Law, medicine, and dentistry — these were the careers that I was constantly exposed to at home. With my father as a practicing lawyer for over 25 years, two of my siblings already qualified as doctors, and the third on course to completing his medical journey, most of my relatives and friends thought medicine or law would be my choice naturally.
Yes, carefully deciding on and pursuing one’s own profession (which would hopefully turn into one’s passion) seems like a common chapter in every adult’s life. It is uncommon, however, and frankly worrying, for an adult to experience this chapter as soon as he has entered university – in his freshman year.
During the spring quarter of my freshman year (at the University of Washington), I intended to apply for bioengineering. It was set in my mind. I wanted to pursue something different from my father and siblings, something unique. If everything went according to plan, I would graduate with a bioengineering degree.
Or so I thought.
A few weeks before my summer break, I had received news that my father suffered from stage-five kidney failure and needed to undergo a kidney transplant. Unfortunately, that meant finding a donor as well. Seeing how my father needed this operation, my mother volunteered to be the donor. It was a selfless and loving gesture, no doubt, but no child would ever want both of his or her parents to go under the operating table at the same time.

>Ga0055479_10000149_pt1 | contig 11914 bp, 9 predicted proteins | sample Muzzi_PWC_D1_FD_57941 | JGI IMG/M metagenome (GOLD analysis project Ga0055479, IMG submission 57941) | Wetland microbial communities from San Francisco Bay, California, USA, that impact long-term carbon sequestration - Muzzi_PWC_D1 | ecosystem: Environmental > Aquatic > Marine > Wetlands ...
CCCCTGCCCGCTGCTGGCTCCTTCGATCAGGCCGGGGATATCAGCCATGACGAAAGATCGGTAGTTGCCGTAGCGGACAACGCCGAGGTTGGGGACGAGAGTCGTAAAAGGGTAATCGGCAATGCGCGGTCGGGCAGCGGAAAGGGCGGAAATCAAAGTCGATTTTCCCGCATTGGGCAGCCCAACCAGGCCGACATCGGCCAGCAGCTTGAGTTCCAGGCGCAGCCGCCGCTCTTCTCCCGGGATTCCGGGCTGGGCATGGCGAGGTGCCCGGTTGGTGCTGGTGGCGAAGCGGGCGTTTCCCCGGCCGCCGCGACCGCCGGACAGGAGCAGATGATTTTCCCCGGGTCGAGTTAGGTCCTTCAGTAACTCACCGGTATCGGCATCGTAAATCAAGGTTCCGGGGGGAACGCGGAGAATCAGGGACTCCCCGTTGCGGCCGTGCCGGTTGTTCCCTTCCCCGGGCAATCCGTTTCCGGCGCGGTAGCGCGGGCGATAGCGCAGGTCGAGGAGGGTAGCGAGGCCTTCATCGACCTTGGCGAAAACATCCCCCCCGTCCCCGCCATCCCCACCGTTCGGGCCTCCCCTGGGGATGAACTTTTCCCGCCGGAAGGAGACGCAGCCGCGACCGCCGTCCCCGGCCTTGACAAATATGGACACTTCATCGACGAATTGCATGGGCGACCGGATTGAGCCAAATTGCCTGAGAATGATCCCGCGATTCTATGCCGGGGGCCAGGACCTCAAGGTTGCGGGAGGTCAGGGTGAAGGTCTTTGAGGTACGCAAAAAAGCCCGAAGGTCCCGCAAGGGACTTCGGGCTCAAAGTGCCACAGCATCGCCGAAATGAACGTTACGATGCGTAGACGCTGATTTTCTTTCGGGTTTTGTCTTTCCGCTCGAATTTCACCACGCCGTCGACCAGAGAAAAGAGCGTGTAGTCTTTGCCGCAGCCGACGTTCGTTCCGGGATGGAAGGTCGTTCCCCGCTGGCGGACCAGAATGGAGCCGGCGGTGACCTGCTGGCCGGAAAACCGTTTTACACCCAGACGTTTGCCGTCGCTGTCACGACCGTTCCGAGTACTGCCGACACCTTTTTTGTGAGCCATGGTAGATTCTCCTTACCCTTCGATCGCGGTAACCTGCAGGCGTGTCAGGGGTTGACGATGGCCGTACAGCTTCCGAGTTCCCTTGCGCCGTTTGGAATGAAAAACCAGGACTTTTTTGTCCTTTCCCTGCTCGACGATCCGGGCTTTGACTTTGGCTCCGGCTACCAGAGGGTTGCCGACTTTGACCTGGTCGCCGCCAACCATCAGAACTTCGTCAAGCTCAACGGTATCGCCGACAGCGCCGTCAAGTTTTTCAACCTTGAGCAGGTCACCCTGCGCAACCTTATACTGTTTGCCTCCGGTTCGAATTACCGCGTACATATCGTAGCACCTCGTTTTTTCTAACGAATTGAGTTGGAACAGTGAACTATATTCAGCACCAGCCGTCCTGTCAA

To face even greater uncertainties, the operation was held in Singapore. Finding affordable accommodation on AirB&B, securing transportation to and from the hospital, and ensuring we were all ready for the operation seemed too much to bear.
My mind was spinning with questions. How had I been I unaware of my father’s condition? Would we be financially stable after this operation? Should I remain in UW? I stopped – and realized the important thing was to complete my freshman year, and immediately return home.
As soon as I reached home, I was shocked to see the man greeting me at the door. My father — a man whom I have always considered to be strong and healthy — had lost a great deal of weight, had a slight puffiness in both eyes and looked pale. We left for Singapore, a few days later, hoping all of that would change.